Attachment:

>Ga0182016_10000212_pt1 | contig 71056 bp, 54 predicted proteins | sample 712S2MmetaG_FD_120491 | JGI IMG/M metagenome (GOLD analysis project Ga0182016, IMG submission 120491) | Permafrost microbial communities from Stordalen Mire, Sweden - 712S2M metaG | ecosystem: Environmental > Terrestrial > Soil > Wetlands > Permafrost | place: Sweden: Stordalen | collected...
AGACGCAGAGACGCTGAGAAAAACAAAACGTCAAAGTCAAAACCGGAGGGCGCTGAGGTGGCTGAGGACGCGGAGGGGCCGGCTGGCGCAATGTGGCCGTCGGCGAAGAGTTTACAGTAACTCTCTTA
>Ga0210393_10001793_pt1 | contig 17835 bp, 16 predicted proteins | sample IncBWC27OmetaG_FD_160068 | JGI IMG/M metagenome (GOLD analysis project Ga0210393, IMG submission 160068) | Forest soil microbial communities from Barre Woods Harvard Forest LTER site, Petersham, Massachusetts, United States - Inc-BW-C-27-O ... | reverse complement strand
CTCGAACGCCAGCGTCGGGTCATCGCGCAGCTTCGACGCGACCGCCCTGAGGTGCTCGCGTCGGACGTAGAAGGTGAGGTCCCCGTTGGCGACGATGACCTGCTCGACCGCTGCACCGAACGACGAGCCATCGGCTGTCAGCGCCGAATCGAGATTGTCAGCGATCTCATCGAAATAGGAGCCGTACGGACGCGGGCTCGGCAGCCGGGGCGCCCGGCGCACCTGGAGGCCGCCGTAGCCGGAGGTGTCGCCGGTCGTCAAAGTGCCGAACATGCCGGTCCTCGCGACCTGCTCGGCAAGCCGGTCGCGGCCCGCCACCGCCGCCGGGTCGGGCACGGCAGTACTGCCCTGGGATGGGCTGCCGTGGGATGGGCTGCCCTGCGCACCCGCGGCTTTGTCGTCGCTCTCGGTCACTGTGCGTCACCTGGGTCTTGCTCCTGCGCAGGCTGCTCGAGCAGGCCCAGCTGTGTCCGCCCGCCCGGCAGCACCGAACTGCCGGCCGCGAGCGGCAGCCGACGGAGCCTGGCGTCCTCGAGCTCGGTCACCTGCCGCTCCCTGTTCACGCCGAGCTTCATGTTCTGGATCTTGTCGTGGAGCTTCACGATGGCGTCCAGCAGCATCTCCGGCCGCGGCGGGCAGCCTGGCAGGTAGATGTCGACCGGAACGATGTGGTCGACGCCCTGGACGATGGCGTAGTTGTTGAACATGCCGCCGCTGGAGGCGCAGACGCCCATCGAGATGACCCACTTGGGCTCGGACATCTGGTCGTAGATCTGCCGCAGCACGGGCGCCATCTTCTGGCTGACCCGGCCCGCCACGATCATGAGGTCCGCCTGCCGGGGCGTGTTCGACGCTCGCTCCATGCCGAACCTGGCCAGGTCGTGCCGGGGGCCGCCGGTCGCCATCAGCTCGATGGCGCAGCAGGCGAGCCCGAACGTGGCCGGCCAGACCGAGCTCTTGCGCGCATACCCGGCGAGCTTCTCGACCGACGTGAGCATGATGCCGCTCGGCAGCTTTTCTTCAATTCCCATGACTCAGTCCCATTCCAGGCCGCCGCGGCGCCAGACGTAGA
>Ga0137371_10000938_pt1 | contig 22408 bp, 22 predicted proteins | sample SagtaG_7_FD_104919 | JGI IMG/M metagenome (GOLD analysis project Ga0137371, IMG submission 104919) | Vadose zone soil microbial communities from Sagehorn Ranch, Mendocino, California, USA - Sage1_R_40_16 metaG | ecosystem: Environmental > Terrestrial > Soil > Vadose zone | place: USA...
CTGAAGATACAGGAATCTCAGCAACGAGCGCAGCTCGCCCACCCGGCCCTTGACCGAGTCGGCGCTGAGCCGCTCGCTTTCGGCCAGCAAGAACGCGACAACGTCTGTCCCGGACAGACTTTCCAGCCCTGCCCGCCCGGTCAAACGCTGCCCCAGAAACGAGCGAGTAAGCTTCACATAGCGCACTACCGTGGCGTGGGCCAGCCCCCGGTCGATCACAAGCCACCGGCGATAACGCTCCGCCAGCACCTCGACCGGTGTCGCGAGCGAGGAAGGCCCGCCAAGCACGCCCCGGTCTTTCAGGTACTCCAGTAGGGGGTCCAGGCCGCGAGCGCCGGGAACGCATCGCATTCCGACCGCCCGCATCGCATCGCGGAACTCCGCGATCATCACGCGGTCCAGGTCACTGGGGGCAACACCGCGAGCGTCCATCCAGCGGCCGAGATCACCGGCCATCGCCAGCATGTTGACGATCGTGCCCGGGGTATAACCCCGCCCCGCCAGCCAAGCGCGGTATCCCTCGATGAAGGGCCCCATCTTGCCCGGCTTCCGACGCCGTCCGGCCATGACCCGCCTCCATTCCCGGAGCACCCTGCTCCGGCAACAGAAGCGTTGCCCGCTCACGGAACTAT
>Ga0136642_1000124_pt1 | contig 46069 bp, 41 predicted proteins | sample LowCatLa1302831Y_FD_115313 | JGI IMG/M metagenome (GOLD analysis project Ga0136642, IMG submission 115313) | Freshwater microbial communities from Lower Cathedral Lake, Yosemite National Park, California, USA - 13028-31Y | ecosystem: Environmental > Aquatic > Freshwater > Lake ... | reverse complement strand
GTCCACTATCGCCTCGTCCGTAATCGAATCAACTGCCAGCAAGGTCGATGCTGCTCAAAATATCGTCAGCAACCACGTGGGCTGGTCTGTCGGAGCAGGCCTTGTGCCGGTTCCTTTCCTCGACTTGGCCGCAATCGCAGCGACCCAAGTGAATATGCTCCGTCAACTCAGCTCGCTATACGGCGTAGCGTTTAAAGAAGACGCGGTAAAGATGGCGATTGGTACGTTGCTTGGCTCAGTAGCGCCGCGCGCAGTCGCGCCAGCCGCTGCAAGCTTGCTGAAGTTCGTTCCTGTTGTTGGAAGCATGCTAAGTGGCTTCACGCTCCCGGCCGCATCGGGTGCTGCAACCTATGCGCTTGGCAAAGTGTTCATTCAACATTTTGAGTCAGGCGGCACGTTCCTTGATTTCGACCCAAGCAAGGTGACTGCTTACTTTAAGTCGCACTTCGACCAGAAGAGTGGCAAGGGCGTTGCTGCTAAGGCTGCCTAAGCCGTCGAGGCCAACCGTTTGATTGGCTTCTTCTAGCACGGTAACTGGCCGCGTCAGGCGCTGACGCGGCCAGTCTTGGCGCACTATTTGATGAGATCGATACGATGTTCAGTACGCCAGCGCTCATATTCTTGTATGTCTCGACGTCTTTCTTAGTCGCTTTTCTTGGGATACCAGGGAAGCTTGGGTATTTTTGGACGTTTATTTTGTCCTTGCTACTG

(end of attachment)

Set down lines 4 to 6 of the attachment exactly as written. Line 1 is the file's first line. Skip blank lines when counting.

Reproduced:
CTCGAACGCCAGCGTCGGGTCATCGCGCAGCTTCGACGCGACCGCCCTGAGGTGCTCGCGTCGGACGTAGAAGGTGAGGTCCCCGTTGGCGACGATGACCTGCTCGACCGCTGCACCGAACGACGAGCCATCGGCTGTCAGCGCCGAATCGAGATTGTCAGCGATCTCATCGAAATAGGAGCCGTACGGACGCGGGCTCGGCAGCCGGGGCGCCCGGCGCACCTGGAGGCCGCCGTAGCCGGAGGTGTCGCCGGTCGTCAAAGTGCCGAACATGCCGGTCCTCGCGACCTGCTCGGCAAGCCGGTCGCGGCCCGCCACCGCCGCCGGGTCGGGCACGGCAGTACTGCCCTGGGATGGGCTGCCGTGGGATGGGCTGCCCTGCGCACCCGCGGCTTTGTCGTCGCTCTCGGTCACTGTGCGTCACCTGGGTCTTGCTCCTGCGCAGGCTGCTCGAGCAGGCCCAGCTGTGTCCGCCCGCCCGGCAGCACCGAACTGCCGGCCGCGAGCGGCAGCCGACGGAGCCTGGCGTCCTCGAGCTCGGTCACCTGCCGCTCCCTGTTCACGCCGAGCTTCATGTTCTGGATCTTGTCGTGGAGCTTCACGATGGCGTCCAGCAGCATCTCCGGCCGCGGCGGGCAGCCTGGCAGGTAGATGTCGACCGGAACGATGTGGTCGACGCCCTGGACGATGGCGTAGTTGTTGAACATGCCGCCGCTGGAGGCGCAGACGCCCATCGAGATGACCCACTTGGGCTCGGACATCTGGTCGTAGATCTGCCGCAGCACGGGCGCCATCTTCTGGCTGACCCGGCCCGCCACGATCATGAGGTCCGCCTGCCGGGGCGTGTTCGACGCTCGCTCCATGCCGAACCTGGCCAGGTCGTGCCGGGGGCCGCCGGTCGCCATCAGCTCGATGGCGCAGCAGGCGAGCCCGAACGTGGCCGGCCAGACCGAGCTCTTGCGCGCATACCCGGCGAGCTTCTCGACCGACGTGAGCATGATGCCGCTCGGCAGCTTTTCTTCAATTCCCATGACTCAGTCCCATTCCAGGCCGCCGCGGCGCCAGACGTAGA
>Ga0137371_10000938_pt1 | contig 22408 bp, 22 predicted proteins | sample SagtaG_7_FD_104919 | JGI IMG/M metagenome (GOLD analysis project Ga0137371, IMG submission 104919) | Vadose zone soil microbial communities from Sagehorn Ranch, Mendocino, California, USA - Sage1_R_40_16 metaG | ecosystem: Environmental > Terrestrial > Soil > Vadose zone | place: USA...
CTGAAGATACAGGAATCTCAGCAACGAGCGCAGCTCGCCCACCCGGCCCTTGACCGAGTCGGCGCTGAGCCGCTCGCTTTCGGCCAGCAAGAACGCGACAACGTCTGTCCCGGACAGACTTTCCAGCCCTGCCCGCCCGGTCAAACGCTGCCCCAGAAACGAGCGAGTAAGCTTCACATAGCGCACTACCGTGGCGTGGGCCAGCCCCCGGTCGATCACAAGCCACCGGCGATAACGCTCCGCCAGCACCTCGACCGGTGTCGCGAGCGAGGAAGGCCCGCCAAGCACGCCCCGGTCTTTCAGGTACTCCAGTAGGGGGTCCAGGCCGCGAGCGCCGGGAACGCATCGCATTCCGACCGCCCGCATCGCATCGCGGAACTCCGCGATCATCACGCGGTCCAGGTCACTGGGGGCAACACCGCGAGCGTCCATCCAGCGGCCGAGATCACCGGCCATCGCCAGCATGTTGACGATCGTGCCCGGGGTATAACCCCGCCCCGCCAGCCAAGCGCGGTATCCCTCGATGAAGGGCCCCATCTTGCCCGGCTTCCGACGCCGTCCGGCCATGACCCGCCTCCATTCCCGGAGCACCCTGCTCCGGCAACAGAAGCGTTGCCCGCTCACGGAACTAT